In December, Congress passed the Carl Levin and Howard P. ‘Buck’ McKeon National Defense Authorization Act for Fiscal Year 2015 (NDAA). Section 3003 of this law authorizes and directs the Secretary of Agriculture to administer a land exchange between Resolution Copper and the United States Forest Service, which will convey 2,422 acres of Forest Service land in the area of the proposed mine to Resolution Copper.

Photo of stream flowing through green riparian area
Photo: East Clear Creek Land Exchange Parcel

Where is the land being proposed for exchange?

The land being transferred to Resolution Copper is located east of the Town of Superior in the area of the Oak Flat Campground. The private lands that would become federal lands are located in various areas of Arizona including high-priority conservation lands that would become part of the San Pedro Riparian and Las Cienegas national conservation areas.

What would the federal government (taxpayers) get in return?

In exchange for transferring the Oak Flat parcel out of federal ownership, Resolution Copper will convey private land parcels to the Federal Government consisting of 5,344 acres of private land on 8 parcels located elsewhere in Arizona.

Why aren’t environmental studies being done before the land exchange?

This particular land exchange occurred as an Act of Congress, which does not always require environmental studies before land exchanges are completed. Because this project will have impact on federal land, NEPA will require that a thorough environmental analysis be done on the entire project, including public lands and the exchanged land.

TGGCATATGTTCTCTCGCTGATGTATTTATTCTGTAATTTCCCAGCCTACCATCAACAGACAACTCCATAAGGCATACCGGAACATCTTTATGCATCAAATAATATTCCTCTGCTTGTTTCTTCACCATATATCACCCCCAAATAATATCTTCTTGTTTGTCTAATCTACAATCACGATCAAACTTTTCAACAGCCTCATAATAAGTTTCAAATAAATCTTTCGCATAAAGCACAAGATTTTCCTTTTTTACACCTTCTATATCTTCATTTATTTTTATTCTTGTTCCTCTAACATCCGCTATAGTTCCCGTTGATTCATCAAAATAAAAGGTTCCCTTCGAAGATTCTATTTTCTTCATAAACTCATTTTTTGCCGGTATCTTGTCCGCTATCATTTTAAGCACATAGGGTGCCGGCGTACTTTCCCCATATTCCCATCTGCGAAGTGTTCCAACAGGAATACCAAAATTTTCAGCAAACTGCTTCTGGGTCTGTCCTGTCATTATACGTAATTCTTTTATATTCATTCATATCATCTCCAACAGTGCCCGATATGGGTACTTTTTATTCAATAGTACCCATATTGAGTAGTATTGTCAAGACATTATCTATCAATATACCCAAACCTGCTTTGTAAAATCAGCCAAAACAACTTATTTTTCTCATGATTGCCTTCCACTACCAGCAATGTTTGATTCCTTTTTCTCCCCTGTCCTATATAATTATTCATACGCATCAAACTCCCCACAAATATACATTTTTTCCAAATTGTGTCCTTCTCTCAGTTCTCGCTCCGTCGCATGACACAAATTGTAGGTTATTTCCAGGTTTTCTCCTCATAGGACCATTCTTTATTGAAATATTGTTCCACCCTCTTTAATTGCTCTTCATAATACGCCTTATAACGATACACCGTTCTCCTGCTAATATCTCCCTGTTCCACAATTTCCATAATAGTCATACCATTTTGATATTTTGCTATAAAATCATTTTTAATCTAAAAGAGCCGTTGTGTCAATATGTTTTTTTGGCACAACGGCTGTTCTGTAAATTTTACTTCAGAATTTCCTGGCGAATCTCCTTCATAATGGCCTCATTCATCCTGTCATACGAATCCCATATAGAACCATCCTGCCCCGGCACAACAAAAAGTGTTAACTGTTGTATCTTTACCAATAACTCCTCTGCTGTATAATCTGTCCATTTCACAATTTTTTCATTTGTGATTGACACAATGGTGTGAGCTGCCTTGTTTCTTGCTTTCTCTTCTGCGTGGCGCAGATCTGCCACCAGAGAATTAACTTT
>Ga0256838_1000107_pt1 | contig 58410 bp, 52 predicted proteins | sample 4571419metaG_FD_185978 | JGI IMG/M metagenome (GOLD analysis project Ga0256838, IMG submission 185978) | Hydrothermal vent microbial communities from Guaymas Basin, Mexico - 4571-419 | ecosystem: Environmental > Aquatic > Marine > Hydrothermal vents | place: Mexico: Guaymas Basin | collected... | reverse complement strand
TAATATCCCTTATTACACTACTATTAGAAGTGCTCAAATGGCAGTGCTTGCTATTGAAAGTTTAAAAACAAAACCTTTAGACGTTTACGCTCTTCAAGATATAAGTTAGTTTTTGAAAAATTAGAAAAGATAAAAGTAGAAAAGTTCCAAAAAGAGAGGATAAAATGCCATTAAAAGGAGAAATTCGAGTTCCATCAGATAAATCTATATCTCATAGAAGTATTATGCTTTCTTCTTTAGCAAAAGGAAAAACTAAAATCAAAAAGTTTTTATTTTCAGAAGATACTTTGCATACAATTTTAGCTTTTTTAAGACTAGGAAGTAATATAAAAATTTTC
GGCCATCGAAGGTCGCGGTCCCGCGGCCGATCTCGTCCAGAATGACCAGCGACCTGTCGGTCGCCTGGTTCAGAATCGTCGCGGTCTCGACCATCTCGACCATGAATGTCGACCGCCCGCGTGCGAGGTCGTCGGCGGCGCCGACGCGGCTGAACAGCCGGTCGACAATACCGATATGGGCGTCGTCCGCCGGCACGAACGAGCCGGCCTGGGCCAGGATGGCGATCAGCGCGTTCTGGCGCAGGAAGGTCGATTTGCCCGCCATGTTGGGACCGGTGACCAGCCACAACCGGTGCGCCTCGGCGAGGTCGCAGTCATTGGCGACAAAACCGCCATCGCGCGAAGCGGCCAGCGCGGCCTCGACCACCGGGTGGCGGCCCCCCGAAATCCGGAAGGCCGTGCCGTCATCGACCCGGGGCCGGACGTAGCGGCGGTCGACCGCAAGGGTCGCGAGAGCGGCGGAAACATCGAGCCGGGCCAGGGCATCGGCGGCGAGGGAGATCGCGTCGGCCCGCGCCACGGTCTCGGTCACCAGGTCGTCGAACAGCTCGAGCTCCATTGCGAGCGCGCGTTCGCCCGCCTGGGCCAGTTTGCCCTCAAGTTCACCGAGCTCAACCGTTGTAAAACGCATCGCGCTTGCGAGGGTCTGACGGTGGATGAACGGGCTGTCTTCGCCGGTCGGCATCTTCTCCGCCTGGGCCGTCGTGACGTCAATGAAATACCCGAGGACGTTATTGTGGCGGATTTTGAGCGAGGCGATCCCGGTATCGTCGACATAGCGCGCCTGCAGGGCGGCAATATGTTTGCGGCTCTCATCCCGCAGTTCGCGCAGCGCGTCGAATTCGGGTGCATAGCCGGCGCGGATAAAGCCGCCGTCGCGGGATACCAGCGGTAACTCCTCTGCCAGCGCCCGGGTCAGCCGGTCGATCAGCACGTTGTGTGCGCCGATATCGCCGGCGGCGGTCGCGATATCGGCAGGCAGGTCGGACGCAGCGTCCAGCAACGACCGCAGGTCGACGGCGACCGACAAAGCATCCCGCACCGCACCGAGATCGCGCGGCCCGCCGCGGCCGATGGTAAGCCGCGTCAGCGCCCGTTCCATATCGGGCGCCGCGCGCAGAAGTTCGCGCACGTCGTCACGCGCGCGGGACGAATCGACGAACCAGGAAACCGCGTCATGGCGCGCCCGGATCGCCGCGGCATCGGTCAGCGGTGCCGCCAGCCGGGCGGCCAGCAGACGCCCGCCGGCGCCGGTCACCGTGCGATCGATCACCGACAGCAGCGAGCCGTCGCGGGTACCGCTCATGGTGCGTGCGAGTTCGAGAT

Once the EIS is complete and the land has been transferred into private ownership, how will mitigation measures apply?

The EIS can identify issues and recommend mitigation measures for lands that will be transferred into private ownership. Although the Forest Service will no longer have regulatory jurisdiction for those lands, Resolution Copper will still be required to comply with numerous federal and state environmental laws, which address air quality, hazardous waste management, mine safety, mine reclamation, and other aspects of the proposed mine. The Forest would retain jurisdiction for the tailings storage facility and other mine infrastructure that would be located on approximately 4,500 acres of national forest lands not subject to the land exchange.

Where is the land being offered in trade located?

There are multiple parcels of land within the state of Arizona that are listed in the legislation as part of the land exchange. Lands exchanged would undergo an appraisal process to determine fair market value of the properties. See maps.